The internal roads connecting various districts within the Kashmir valley are both hilly roads as well as plain roads. The roads situated in plain area including the National highway that divides Kashmir into two parts stretching from north of Kashmir valley to the extreme south, is the road of strategic importance . This road lags drainage system and is more prone to flooding, because it moves parallel to the river Jhelum. whenever there are heavy rains during summers, it receives large quantity of water from its catchment area including various tributaries like Lidder, vaisho, sind etc and it overflows, it inundates the national highway viz, NH-1A and all the major district and village roads that comes in its way right from south of the valley up to north end . There is no flood channel present to drain away the water, although there was one channel constructed in the Srinagar city but that does not exist anywhere now due to encroachments and solid waste disposal there. The recent flood of 2014 obstructed the widening process of national highway due to inundation of the whole area. Now the government has taken some initiative to construct flood channel from Awantipora the will take extra discharge from the river and will pour the into the Wulur lake. Due to this, a lot of large stretch of national highway will be prevented from inundation. Some low-lying roads remain submerged for a long time, due to that; they develop the various defects like potholes, settlement of subgrade and stripping of bitumen. The area surrounding river Jhelum has a soil that remains mostly saturated and thus retains more water. Since the area has mainly the flexible pavements, a lot of settlements occur there even at lesser loads . There is not much impact on the rigid and semi-rigid pavements, although there may be refection cracking due to differential settlements in the subgrade. Thus flood mainly affects the pavement and hinders the construction work (Figures 2 and 3).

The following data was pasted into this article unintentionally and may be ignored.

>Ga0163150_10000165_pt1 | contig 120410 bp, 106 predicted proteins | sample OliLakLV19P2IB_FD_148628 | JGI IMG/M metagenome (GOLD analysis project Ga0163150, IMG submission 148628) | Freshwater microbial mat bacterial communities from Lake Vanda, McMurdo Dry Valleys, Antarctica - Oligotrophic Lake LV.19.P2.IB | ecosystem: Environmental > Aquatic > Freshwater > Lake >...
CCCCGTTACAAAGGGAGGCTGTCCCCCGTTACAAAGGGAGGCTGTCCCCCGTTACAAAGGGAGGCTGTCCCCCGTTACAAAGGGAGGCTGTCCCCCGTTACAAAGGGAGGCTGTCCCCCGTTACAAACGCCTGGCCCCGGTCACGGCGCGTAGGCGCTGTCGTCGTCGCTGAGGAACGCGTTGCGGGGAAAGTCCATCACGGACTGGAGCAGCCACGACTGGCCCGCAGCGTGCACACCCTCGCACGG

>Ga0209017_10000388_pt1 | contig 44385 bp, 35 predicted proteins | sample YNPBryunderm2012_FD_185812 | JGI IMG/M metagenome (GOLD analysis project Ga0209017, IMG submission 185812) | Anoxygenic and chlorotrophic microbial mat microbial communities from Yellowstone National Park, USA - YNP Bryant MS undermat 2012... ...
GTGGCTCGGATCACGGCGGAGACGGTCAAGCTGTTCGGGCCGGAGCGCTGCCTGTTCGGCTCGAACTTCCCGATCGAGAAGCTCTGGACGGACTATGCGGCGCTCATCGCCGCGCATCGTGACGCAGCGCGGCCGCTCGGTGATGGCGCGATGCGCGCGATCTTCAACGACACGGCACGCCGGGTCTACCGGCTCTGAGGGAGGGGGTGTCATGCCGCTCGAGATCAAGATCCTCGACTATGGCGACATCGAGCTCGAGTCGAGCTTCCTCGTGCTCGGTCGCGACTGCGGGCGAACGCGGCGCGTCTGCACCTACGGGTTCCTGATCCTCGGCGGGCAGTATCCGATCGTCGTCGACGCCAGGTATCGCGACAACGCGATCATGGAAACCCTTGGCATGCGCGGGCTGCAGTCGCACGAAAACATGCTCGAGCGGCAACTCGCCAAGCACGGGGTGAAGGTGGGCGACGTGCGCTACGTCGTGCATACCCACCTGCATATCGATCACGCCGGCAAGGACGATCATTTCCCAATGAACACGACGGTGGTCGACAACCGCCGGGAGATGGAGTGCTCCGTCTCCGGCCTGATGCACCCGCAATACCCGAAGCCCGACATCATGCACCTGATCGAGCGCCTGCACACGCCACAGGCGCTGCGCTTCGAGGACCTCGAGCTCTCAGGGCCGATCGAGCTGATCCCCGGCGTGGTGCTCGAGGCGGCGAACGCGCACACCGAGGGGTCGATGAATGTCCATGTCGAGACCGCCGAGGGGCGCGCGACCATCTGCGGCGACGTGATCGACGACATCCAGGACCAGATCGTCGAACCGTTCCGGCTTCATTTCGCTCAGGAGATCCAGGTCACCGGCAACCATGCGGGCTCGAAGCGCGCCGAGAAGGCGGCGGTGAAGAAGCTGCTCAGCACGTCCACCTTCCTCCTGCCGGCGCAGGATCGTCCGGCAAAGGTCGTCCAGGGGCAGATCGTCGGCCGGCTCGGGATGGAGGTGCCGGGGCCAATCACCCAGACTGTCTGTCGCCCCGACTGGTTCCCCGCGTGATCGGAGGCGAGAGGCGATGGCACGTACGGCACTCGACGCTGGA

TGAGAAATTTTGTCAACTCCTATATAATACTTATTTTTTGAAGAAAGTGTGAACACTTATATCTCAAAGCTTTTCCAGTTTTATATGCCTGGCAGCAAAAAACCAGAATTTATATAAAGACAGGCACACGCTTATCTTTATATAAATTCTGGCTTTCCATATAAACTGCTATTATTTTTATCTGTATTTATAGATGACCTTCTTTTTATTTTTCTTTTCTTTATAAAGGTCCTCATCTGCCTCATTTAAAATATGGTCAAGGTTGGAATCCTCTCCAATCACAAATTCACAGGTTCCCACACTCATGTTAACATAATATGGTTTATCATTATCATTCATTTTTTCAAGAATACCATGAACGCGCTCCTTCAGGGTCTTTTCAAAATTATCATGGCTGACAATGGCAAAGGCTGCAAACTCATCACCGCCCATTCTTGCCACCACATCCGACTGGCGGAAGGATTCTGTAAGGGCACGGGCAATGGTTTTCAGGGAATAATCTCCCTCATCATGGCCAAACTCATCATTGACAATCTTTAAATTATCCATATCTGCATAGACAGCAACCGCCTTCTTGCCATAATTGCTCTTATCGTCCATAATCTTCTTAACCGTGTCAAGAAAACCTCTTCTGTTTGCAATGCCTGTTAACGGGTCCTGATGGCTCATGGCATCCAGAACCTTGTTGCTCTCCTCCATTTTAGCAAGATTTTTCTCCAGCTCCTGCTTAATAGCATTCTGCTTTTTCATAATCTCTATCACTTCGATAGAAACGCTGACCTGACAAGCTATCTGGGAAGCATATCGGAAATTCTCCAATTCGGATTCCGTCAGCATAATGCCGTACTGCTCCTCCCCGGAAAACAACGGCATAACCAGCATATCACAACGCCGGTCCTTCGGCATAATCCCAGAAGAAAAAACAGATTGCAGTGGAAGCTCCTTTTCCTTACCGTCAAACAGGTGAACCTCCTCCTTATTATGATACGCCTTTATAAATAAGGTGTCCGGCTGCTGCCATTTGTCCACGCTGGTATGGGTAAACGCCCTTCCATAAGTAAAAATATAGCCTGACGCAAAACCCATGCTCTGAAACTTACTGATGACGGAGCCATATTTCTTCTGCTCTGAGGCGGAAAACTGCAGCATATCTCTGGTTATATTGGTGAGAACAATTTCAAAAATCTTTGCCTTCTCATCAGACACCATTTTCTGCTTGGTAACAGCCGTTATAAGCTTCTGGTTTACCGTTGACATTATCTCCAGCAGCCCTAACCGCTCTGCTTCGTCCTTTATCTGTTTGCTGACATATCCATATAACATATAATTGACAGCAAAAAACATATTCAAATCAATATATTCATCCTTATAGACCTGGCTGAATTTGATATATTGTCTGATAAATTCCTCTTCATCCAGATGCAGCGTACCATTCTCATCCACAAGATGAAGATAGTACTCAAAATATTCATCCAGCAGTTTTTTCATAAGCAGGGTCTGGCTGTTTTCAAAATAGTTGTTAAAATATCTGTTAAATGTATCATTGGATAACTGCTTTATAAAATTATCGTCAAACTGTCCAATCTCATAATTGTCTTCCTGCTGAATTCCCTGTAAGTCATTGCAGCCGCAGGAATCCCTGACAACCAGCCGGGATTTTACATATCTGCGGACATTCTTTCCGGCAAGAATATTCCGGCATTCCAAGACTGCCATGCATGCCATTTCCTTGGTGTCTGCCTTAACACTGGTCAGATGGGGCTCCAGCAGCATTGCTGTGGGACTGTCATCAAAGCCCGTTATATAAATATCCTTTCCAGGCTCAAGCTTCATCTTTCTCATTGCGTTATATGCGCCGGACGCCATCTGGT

In the hilly areas of Kashmir, the temperature goes below -15°C in winters and never exceeds 15°C even in the summer months of June and July. In winter months, these roads remain covered by snow and the frost action takes place. The sediments of glacial and glaciolacustrine origin are more frost sensitive. Frost depth is dependent on the annual frost sum the grain size of the soil, and snow depth. The capillarity of soil in much more affected by its frost sensitivity. The capillary rise of water can be up to 3 m in silty soils. Due to capillary rise of water to the surface, it freezes and forms segregated ice layers. The sediments retain water on the surface and form frost heaves that is the main concern for road constructors (Figure 4).